This Perspective discusses the following new study published in PLOS Medicine:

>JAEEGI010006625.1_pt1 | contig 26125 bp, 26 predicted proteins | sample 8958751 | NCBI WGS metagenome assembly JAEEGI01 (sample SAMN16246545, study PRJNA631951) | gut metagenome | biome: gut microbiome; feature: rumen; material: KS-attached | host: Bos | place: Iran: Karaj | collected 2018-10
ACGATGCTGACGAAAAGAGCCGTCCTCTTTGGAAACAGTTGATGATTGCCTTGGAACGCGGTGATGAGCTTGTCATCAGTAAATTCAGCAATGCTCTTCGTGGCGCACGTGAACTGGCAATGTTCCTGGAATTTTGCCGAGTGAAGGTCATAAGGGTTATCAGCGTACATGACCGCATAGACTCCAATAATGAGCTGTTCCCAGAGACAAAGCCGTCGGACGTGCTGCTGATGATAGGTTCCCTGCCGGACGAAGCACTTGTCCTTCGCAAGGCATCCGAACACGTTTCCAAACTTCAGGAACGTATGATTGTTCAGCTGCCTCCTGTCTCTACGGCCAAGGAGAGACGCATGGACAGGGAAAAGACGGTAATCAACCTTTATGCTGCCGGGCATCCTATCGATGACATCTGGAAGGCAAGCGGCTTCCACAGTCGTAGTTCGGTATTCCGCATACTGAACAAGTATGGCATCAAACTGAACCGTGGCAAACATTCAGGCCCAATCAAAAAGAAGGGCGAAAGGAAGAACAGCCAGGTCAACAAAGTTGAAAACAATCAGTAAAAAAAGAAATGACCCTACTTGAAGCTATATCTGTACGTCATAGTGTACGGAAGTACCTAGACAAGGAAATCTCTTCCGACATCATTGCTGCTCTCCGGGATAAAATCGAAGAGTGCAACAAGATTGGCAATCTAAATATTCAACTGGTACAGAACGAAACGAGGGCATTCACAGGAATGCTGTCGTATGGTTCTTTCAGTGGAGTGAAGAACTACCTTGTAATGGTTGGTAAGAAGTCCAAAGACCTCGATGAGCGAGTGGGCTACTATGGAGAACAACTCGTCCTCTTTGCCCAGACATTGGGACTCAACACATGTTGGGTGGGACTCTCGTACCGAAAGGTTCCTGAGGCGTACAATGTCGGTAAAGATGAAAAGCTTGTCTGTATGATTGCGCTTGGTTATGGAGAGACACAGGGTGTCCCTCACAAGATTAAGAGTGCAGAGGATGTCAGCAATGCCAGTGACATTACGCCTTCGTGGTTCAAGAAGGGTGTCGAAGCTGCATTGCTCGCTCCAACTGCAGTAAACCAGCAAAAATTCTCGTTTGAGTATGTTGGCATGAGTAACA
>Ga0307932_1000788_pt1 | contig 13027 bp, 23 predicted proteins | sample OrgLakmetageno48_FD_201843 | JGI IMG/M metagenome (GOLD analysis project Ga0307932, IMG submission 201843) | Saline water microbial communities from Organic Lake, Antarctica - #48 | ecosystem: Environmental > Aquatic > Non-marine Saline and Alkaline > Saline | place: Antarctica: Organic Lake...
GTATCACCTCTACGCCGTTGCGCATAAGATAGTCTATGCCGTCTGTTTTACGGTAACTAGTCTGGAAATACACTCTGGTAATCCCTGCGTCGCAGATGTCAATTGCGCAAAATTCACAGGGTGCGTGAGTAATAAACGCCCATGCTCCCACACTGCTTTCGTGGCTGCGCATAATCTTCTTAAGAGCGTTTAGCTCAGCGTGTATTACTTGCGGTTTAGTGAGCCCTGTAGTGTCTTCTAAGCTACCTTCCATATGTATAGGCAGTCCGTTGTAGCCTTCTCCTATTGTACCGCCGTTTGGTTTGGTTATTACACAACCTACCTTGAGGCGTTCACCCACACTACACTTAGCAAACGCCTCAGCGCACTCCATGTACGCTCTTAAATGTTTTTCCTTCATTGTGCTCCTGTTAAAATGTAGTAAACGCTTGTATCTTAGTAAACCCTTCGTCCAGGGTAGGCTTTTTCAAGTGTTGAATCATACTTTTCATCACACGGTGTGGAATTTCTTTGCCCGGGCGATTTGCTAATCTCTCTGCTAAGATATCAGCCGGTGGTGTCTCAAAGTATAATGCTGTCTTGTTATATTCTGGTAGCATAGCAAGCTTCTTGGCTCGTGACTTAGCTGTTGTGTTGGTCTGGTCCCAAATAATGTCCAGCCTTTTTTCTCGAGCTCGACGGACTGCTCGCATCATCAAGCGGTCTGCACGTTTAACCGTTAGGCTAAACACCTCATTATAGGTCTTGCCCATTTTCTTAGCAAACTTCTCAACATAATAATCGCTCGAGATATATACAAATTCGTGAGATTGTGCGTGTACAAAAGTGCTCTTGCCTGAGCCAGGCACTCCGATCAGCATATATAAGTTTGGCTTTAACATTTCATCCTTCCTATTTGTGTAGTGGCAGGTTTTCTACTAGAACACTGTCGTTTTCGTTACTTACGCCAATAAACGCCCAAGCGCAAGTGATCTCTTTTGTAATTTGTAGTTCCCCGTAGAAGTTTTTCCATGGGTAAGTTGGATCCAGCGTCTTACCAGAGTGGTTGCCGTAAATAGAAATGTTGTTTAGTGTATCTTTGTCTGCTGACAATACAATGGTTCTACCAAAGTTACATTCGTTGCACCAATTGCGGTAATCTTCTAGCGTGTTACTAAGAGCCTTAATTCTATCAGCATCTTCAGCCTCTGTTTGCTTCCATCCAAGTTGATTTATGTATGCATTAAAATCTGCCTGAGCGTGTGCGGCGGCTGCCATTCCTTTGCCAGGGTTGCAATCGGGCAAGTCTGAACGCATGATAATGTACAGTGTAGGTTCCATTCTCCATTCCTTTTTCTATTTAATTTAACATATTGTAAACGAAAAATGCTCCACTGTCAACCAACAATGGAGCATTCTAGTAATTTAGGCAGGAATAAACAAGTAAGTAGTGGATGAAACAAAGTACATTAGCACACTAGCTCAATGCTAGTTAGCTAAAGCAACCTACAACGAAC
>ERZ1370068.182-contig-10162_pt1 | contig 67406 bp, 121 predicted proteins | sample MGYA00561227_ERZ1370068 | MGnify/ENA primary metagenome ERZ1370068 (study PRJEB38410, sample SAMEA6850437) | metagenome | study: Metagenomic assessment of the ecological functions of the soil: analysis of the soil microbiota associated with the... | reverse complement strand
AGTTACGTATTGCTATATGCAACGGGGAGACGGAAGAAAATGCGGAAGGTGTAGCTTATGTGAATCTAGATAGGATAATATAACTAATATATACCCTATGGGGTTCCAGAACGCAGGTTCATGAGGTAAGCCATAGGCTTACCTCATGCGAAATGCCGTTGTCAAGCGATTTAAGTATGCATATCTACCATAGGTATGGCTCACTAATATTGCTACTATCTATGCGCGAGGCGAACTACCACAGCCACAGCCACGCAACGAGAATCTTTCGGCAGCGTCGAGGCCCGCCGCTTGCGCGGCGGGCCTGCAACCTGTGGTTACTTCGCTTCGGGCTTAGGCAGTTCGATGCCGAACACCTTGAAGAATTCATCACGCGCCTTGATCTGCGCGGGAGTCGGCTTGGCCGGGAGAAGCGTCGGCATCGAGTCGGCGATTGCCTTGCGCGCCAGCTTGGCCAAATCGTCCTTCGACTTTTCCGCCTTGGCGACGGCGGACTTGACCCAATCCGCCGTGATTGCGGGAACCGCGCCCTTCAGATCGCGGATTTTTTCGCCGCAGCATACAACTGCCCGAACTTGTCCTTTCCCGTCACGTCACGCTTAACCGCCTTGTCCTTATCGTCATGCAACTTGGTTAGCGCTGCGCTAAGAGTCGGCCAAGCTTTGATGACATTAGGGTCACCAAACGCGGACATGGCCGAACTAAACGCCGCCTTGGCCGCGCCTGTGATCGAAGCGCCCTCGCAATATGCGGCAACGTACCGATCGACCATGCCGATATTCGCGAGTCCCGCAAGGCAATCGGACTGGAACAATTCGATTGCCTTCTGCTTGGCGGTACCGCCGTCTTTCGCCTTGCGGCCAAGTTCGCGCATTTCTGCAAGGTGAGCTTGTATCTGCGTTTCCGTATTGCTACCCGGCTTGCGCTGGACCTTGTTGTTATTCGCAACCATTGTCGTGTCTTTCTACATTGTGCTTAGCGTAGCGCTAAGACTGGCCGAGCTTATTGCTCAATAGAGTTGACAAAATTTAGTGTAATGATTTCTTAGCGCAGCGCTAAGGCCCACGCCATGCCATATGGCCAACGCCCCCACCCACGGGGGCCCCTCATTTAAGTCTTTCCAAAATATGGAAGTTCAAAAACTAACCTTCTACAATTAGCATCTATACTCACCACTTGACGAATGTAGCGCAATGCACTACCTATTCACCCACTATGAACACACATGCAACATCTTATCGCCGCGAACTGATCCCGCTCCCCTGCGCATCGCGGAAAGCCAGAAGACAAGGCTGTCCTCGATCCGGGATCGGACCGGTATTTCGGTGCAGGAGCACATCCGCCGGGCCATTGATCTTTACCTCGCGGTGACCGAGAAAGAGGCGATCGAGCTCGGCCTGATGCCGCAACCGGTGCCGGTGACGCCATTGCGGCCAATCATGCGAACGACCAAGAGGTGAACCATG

This Perspective discusses the following new study published in PLOS Medicine: Yu H, Alonso WJ, Feng L, Tan Y, Shu Y, et al. groups most at-risk of severe outcomes and often a top priority for national vaccination programs. Therefore, good knowledge of likely temporal trends in the risk of influenza contamination is a necessary prerequisite for the design of optimal vaccination programs. In this week’s PLOS Medicine, Ccile Viboud and colleagues [3] present an extensive analysis of sentinel virological surveillance of influenzas A(H3N2) and B from China with the objective of obtaining epidemiological patterns that support the design of the country’s first national influenza vaccination program. The authors use time series of viral isolation data from a network of sentinel hospitals, finding strong evidence for key epidemiological features of the incidence of influenza subtypes. Rather than relying on syndromic definitions or excess mortality, these biologically robust outcomes identify the patterns of circulating strains with high specificity. Despite variability KLHL11 antibody in both FRAX486 the propensity of individuals to seek treatment and the likelihood of them being tested, virological surveillance data accurately describe the timing of peak incidence, the duration of elevated incidence (the influenza season), and periods when influenza is usually absent (provided testing levels are high year-round). In many temperate populations such as the United States, knowledge of epidemiological patterns of influenza incidence has facilitated the robust design of vaccination programs [4]: incidence is strongly seasonal, with a very low risk of infection during the summer. The vast majority of infections are focused in a 6C8 week period in the winter months. Therefore, vaccination programs that are expected to last 6 weeks are initiated 12 weeks prior to the expected start of the season (the beginning of October in the Northern Hemisphere and the beginning of April in the Southern Hemisphere). At lower latitudes, patterns are far less clear [5]. Equatorial populations such as Singapore report almost constant year-round incidence of influenza-like illness [6], while some subtropical locations, such as Hong Kong, exhibit weak biennial cycles, with their seasonality characterized primarily by a clear off-season [7]. A study of influenza patterns in Brazil, a country with a FRAX486 large population spanning a wide range of latitudes, revealed wave-like dynamics originating in the less populated equatorial region and FRAX486 travelling out towards larger temperate populations (based on excess pneumonia and influenza mortality) [8]. In their study, Viboud and colleagues were able to individual China into three epidemiological zones for influenza A(H3N2). In the temperate FRAX486 north, incidence peaked sharply during January and February, while in the tropical south, a longer epidemic with a lower peak was observed during April and May. The regions in the middle latitudinal zone exhibited biannual cycles with smaller incidence peaks temporally aligned with their northern and the southern neighbors. Intriguingly, there were clear differences in the spatial patterns of influenza B compared with those of influenza A. There was little evidence of biannual cycles for influenza B, with the timing of the single peak each year closely correlated with latitude: epidemics occurred first in the north and then progressed steadily to the south. Perhaps most striking, the authors also found that the proportion of samples positive for influenza B increased from less than 20% in the northernmost provinces to almost 50% in the southernmost provinces. These observations point to fundamentally different circulation patterns between influenzas A(H3N2) and B.